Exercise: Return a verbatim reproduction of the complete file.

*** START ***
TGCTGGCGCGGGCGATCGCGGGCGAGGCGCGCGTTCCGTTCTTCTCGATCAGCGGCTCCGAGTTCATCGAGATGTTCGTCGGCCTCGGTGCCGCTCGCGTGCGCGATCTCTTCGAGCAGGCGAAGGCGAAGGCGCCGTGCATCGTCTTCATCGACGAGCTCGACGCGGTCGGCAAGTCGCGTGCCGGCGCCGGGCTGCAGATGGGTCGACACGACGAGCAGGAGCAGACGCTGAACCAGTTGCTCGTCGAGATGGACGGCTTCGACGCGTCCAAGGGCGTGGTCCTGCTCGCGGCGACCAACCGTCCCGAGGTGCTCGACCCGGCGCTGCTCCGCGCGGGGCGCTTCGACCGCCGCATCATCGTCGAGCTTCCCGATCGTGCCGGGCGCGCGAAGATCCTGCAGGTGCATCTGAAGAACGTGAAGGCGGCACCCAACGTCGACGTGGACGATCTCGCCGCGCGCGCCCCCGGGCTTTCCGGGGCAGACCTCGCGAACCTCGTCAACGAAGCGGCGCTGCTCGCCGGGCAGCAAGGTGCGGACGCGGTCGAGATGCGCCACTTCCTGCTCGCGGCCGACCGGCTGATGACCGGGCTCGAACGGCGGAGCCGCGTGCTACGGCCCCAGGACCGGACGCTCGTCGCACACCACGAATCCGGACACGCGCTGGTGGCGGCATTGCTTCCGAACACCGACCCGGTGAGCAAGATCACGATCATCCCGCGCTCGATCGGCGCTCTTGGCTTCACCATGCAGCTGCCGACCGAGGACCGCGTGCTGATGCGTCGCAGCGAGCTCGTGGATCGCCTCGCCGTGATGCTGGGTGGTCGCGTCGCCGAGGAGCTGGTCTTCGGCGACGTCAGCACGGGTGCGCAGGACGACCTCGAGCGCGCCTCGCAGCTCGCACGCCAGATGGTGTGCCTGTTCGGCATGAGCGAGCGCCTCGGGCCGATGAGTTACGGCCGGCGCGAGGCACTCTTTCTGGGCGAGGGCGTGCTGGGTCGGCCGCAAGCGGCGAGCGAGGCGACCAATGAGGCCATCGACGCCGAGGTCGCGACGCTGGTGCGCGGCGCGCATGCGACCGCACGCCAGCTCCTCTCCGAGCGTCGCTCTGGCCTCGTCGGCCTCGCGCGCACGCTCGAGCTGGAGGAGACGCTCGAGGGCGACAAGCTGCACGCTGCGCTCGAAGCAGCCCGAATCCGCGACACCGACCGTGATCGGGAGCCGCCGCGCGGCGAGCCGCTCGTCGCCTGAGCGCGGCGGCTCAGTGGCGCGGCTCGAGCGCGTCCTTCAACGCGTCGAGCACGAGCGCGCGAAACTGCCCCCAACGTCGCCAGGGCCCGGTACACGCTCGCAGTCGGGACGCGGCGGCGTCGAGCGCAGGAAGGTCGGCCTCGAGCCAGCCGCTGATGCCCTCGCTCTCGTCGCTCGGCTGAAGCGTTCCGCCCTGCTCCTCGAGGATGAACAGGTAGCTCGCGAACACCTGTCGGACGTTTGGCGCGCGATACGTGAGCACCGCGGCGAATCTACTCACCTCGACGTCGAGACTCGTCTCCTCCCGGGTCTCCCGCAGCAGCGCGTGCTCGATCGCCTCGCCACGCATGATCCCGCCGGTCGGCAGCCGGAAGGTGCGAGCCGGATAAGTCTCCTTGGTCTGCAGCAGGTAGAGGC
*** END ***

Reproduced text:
TGCTGGCGCGGGCGATCGCGGGCGAGGCGCGCGTTCCGTTCTTCTCGATCAGCGGCTCCGAGTTCATCGAGATGTTCGTCGGCCTCGGTGCCGCTCGCGTGCGCGATCTCTTCGAGCAGGCGAAGGCGAAGGCGCCGTGCATCGTCTTCATCGACGAGCTCGACGCGGTCGGCAAGTCGCGTGCCGGCGCCGGGCTGCAGATGGGTCGACACGACGAGCAGGAGCAGACGCTGAACCAGTTGCTCGTCGAGATGGACGGCTTCGACGCGTCCAAGGGCGTGGTCCTGCTCGCGGCGACCAACCGTCCCGAGGTGCTCGACCCGGCGCTGCTCCGCGCGGGGCGCTTCGACCGCCGCATCATCGTCGAGCTTCCCGATCGTGCCGGGCGCGCGAAGATCCTGCAGGTGCATCTGAAGAACGTGAAGGCGGCACCCAACGTCGACGTGGACGATCTCGCCGCGCGCGCCCCCGGGCTTTCCGGGGCAGACCTCGCGAACCTCGTCAACGAAGCGGCGCTGCTCGCCGGGCAGCAAGGTGCGGACGCGGTCGAGATGCGCCACTTCCTGCTCGCGGCCGACCGGCTGATGACCGGGCTCGAACGGCGGAGCCGCGTGCTACGGCCCCAGGACCGGACGCTCGTCGCACACCACGAATCCGGACACGCGCTGGTGGCGGCATTGCTTCCGAACACCGACCCGGTGAGCAAGATCACGATCATCCCGCGCTCGATCGGCGCTCTTGGCTTCACCATGCAGCTGCCGACCGAGGACCGCGTGCTGATGCGTCGCAGCGAGCTCGTGGATCGCCTCGCCGTGATGCTGGGTGGTCGCGTCGCCGAGGAGCTGGTCTTCGGCGACGTCAGCACGGGTGCGCAGGACGACCTCGAGCGCGCCTCGCAGCTCGCACGCCAGATGGTGTGCCTGTTCGGCATGAGCGAGCGCCTCGGGCCGATGAGTTACGGCCGGCGCGAGGCACTCTTTCTGGGCGAGGGCGTGCTGGGTCGGCCGCAAGCGGCGAGCGAGGCGACCAATGAGGCCATCGACGCCGAGGTCGCGACGCTGGTGCGCGGCGCGCATGCGACCGCACGCCAGCTCCTCTCCGAGCGTCGCTCTGGCCTCGTCGGCCTCGCGCGCACGCTCGAGCTGGAGGAGACGCTCGAGGGCGACAAGCTGCACGCTGCGCTCGAAGCAGCCCGAATCCGCGACACCGACCGTGATCGGGAGCCGCCGCGCGGCGAGCCGCTCGTCGCCTGAGCGCGGCGGCTCAGTGGCGCGGCTCGAGCGCGTCCTTCAACGCGTCGAGCACGAGCGCGCGAAACTGCCCCCAACGTCGCCAGGGCCCGGTACACGCTCGCAGTCGGGACGCGGCGGCGTCGAGCGCAGGAAGGTCGGCCTCGAGCCAGCCGCTGATGCCCTCGCTCTCGTCGCTCGGCTGAAGCGTTCCGCCCTGCTCCTCGAGGATGAACAGGTAGCTCGCGAACACCTGTCGGACGTTTGGCGCGCGATACGTGAGCACCGCGGCGAATCTACTCACCTCGACGTCGAGACTCGTCTCCTCCCGGGTCTCCCGCAGCAGCGCGTGCTCGATCGCCTCGCCACGCATGATCCCGCCGGTCGGCAGCCGGAAGGTGCGAGCCGGATAAGTCTCCTTGGTCTGCAGCAGGTAGAGGC